Education Minister Daryl Matthew is hoping that teachers will return to the classrooms shortly, since their two main demands reportedly have been met.
Speaking in Parliament on Monday, April 17, Matthew sought to explain the genesis of the industrial action now being taken by public-school teachers, with support from the Antigua and Barbuda Union of Teachers (A&BUT).
Over a year ago, the minister reports, he consulted with the technical staff of the Ministry of Education and with the Union’s executive.
He subsequently took to the Cabinet a circulation note that sought permission to execute all teacher upgrades that had been outstanding for a number of years. These upgrades were reportedly approved in the first quarter of 2022, he says.
The compilation of a list of eligible teachers was then undertaken, and this took some time, he admits, since over 300 teachers were eligible. Reportedly, most of them were paid, leaving about 30 to receive their instruments, which would upgrade them to their new positions and their salary increases.
However, Matthew claims the Ministry of Education was not even aware that these teachers had not been upgraded and were not receiving their new salaries since no complaints had been made.
According to him, a list of the overlooked teachers was requested from the Union – which, he alleges, is yet to be delivered to the Ministry for further investigations through the Treasury.
Ex-gratia payments to some 34 teachers, the minister says, were guaranteed by the Treasury, with these sums to be paid by the end of March and the balances to be honoured by the end of this month, April.
Matthew says that 13 of those owed have already been compensated; and last Friday, April 14, the remaining teachers were issued their cheques.
Addressing the issue of school security, Matthew says that all the schools identified for proper lighting have been completed. Of those identified to have CCTV cameras installed, only seven, so far, have been completed, but installation is ongoing at the others.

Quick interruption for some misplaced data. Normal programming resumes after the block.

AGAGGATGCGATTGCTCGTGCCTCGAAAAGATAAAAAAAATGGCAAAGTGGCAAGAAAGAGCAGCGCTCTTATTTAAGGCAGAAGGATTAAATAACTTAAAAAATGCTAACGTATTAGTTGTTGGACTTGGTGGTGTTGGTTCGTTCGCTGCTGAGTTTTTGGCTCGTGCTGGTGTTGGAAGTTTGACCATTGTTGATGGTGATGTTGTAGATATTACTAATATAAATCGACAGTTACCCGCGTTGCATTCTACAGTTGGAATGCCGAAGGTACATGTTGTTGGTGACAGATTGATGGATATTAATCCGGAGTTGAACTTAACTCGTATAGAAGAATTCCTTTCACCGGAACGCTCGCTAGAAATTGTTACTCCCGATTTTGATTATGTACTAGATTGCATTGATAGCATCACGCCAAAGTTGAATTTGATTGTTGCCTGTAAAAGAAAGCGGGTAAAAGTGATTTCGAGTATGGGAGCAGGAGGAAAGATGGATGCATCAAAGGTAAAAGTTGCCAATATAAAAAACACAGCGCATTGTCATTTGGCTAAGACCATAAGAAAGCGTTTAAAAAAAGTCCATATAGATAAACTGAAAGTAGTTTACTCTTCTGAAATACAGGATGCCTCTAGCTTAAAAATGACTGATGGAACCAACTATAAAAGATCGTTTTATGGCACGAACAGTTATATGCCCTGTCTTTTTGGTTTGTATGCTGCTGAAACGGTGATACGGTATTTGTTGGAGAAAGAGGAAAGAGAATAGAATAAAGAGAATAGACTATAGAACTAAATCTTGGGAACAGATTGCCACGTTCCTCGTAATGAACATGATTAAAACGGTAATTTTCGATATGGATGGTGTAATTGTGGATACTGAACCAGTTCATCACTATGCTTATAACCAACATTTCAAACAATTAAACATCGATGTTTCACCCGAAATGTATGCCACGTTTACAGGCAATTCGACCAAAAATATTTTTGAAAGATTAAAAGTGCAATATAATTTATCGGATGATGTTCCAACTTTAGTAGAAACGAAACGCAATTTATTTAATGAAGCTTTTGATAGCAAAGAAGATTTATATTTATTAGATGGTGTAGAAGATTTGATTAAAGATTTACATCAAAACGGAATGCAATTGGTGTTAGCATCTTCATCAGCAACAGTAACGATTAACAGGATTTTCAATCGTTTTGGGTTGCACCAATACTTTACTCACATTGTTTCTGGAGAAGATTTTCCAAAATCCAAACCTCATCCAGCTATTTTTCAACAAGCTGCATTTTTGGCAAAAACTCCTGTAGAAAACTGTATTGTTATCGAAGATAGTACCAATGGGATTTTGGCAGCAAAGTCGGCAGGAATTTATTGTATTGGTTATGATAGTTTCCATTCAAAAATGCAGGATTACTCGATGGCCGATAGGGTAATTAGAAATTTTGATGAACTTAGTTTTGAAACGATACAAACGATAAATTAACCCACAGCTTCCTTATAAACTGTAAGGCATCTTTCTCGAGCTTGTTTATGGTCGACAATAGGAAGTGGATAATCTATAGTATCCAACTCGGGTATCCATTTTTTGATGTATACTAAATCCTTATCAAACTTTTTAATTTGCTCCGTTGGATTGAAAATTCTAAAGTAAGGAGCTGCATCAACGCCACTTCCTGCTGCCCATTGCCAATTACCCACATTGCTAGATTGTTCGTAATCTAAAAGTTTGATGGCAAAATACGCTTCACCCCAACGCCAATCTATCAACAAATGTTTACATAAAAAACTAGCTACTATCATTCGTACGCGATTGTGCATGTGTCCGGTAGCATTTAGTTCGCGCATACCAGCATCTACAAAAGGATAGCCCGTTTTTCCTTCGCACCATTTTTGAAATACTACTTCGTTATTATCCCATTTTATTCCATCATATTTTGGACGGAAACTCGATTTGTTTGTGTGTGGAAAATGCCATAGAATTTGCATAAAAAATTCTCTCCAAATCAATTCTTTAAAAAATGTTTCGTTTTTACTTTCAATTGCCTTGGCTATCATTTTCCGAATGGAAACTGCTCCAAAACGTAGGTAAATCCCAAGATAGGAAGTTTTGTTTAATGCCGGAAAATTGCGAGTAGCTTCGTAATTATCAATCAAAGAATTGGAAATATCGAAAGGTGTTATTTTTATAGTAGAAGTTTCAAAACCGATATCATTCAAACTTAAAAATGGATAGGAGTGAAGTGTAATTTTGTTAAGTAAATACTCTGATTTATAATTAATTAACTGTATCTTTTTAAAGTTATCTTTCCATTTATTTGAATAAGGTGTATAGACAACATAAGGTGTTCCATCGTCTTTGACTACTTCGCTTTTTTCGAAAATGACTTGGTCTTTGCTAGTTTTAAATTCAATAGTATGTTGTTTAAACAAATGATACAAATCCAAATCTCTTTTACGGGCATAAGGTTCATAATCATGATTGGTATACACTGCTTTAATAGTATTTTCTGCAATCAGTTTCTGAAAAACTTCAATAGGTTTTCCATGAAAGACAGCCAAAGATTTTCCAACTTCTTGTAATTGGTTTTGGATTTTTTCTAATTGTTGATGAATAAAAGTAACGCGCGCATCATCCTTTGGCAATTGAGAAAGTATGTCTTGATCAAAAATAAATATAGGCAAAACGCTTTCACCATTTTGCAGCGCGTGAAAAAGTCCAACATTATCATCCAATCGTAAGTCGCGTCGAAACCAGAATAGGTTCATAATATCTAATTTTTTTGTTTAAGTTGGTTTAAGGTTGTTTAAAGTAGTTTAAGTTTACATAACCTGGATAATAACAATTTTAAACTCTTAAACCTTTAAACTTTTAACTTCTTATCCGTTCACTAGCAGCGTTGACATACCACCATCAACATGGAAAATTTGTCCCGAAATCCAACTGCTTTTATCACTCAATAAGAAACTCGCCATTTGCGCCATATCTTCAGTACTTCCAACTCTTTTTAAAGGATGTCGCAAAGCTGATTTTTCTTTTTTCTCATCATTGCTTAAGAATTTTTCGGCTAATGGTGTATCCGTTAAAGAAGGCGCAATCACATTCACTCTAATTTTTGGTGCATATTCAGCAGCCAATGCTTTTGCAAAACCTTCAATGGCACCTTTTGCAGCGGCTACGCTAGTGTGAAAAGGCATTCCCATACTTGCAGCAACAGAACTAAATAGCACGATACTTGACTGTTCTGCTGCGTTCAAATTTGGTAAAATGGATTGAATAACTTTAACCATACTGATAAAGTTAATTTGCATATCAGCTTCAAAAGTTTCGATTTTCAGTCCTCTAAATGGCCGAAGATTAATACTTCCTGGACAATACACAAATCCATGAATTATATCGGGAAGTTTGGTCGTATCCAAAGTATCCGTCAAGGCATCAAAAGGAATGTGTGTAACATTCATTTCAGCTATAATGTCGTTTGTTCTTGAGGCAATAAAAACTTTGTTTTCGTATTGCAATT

Matthew blames a technical issue for the delay in the cameras’ erection. He notes that some of the work could not be done during regular school hours; therefore, it could not have been completed in its entirety at the time.
Pertaining to the fencing of two schools, Minister Matthew says the Sir Novelle Richards Academy and the Pares secondary School are being tackled; and he thanks National Housing for its intervention at Sir Novelle Richards Academy, where, he says, the fence should be completed within days.
Pares Secondary, on the other hand, will take some time, since the land has be surveyed among other things, Matthew says.
In the meantime, negotiations on the teachers’ collective bargaining agreement have recommenced, and discussions were reportedly held on April 17.
This agreement and teachers’ increments and salaries were two of the conditions identified as deal breakers. Once these were met, the protest action would end and teachers would return to the classroom.
Matthew says that both conditions have been met and teachers can, therefore, return to classes.
According to the minister, it is unfortunate that the educators had to take protest action that could impact students’ performance and the results of the upcoming CSEC examinations.
Meanwhile, international tourism workers who are currently in Antigua & Barbuda for the ITF’s Tourism Services Conference have declared their solidarity with the teachers.
The world’s tourism and transport workers are joining calls for the Ministry of Education to act immediately to resolve outstanding issues.
Additionally, the teachers’ action comes ahead of this Wednesday’s hosting of the 8th Council of Ministers of Education by Antigua and Barbuda. Accordingly, government officials are being pressured to have the local educators return to the classroom soonest.